Theatre of memory

Guru Mayadhar Raut talks about the Odissi revival in which he played a pivotal role.

August 05, 2010 05:03 pm | Updated 06:14 pm IST

Odissi dance Guru Mayadhar Raut. Photo: Shanker Chakravarty

Odissi dance Guru Mayadhar Raut. Photo: Shanker Chakravarty

Guru Mayadhar Raut is recognised as one of the main pillars of the Odissi revival of the 1950s that resulted, over the past half century, in making this dance form one of the most popular Indian classical dance arts across the world. He exemplifies the concept that sometimes a greater perception of one's own art comes from stepping away and making a deep study of other arts. Once he had seriously taken up Odissi, he went to Kalakshetra, Madras, where he not only observed and took inspiration from the restructuring and revival of Bharatanatyam and studied the Sanskrit dance treatises, but also became proficient in Bharatanatyam and Kathakali. He also learnt Kathak, and his theatre and music background ensured he had an all-rounder's vision.

In this interview, the guru, whose 80th birthday was recently celebrated, cheerfully reminisces about what, evidently, seems like yesterday! Excerpts from the conversation:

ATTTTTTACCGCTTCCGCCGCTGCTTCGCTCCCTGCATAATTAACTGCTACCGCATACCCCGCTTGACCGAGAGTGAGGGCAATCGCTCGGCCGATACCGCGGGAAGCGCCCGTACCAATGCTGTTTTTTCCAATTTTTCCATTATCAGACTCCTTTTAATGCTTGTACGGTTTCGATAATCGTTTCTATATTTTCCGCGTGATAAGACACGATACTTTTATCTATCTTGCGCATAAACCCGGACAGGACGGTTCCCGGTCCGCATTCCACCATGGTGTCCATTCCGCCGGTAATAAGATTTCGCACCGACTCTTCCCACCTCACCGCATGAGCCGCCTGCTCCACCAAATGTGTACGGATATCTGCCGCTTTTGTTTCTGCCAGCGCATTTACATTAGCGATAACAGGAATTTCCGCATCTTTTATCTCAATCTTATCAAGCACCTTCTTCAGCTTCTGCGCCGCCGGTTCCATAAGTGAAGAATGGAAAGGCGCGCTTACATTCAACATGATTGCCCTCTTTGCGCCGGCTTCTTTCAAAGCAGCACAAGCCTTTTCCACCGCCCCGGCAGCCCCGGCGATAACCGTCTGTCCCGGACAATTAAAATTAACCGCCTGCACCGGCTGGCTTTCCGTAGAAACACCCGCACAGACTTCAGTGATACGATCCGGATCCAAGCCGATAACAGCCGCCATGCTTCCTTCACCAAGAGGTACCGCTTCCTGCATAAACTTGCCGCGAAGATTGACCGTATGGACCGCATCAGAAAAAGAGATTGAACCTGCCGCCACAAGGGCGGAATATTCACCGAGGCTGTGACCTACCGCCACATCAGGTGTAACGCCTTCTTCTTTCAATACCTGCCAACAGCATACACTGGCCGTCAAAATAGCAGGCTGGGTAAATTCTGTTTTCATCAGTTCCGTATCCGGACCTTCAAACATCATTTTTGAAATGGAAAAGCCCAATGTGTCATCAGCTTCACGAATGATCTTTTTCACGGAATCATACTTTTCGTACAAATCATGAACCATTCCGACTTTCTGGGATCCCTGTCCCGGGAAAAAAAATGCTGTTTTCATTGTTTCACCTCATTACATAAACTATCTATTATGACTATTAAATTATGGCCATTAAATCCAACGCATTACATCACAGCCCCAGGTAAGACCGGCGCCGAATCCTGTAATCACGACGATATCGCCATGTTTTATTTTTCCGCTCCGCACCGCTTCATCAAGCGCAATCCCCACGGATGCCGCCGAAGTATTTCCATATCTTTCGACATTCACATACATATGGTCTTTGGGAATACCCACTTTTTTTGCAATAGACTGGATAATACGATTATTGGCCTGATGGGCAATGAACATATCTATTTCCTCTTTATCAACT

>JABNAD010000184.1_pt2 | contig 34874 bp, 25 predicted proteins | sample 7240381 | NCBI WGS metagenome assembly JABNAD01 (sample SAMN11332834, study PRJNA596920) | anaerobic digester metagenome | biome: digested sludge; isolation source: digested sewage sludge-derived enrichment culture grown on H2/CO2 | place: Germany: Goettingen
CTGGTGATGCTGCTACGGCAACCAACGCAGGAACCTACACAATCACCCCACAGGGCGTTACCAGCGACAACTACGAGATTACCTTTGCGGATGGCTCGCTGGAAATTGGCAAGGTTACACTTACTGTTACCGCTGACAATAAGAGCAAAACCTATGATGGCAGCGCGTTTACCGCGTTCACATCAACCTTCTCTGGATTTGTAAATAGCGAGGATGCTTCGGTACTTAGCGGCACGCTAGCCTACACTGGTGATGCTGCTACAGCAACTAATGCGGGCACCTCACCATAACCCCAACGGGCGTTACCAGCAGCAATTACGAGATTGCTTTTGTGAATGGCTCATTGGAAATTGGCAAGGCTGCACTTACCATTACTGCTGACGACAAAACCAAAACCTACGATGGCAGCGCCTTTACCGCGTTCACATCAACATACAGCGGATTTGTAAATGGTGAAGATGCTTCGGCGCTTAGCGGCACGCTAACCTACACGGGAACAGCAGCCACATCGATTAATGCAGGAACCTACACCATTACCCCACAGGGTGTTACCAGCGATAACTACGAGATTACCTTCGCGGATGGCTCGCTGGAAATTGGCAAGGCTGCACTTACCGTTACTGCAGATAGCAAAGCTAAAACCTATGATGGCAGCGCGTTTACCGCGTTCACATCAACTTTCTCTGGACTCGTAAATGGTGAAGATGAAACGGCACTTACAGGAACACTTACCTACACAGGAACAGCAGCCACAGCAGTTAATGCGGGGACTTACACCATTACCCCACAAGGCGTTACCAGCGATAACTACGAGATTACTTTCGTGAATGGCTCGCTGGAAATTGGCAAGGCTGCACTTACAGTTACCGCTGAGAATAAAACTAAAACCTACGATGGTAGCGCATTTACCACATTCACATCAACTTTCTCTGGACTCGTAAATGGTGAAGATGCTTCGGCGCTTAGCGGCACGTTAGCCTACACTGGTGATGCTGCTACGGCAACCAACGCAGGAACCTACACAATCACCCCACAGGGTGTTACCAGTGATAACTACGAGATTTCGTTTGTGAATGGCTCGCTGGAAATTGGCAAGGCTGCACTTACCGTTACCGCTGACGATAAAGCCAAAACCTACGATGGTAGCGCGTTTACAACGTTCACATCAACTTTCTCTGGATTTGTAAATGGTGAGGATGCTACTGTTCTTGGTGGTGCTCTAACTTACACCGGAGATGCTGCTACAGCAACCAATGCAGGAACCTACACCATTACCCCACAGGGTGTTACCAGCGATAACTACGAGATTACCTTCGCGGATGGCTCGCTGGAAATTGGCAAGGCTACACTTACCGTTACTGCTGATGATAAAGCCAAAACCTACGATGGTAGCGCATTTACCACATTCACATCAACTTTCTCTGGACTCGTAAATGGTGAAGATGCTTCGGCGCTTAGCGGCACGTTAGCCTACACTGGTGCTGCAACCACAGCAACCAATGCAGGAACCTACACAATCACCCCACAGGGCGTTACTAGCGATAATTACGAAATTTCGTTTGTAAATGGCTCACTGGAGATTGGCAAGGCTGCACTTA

From Cuttack to Kalakshetra

Whatever Odissi I had learnt in childhood, it was passed on to me by the old gurus who taught us whatever they knew. There were no published works on the theory and philosophy of the dance at that time. Whatever was available was in the form of palm leaf manuscripts. In 1955 I got a scholarship to study at Kalakshetra. (V.P.) Dhananjayan, (C.K.) Balagopal, Krishnaveni, M.R. Krishnamurthy, Shankar Hombal… they were all my batch mates.

Learning, sharing, earning

I saw that the mudras we learnt did not always correlate with the shastras — we were making errors, since there was no one with systematic knowledge of the shastras as applicable to the dance of Orissa. During the two month summer holidays, I would go back and teach what I had learnt at the first school for Odissi that we had established (Cuttack's Kala Vikas Kendra). It was, after all, on the strength of my work in Orissa that I was given the government scholarship to Kalakshetra. I introduced the Abhinayadarpanam to my contemporaries in Orissa.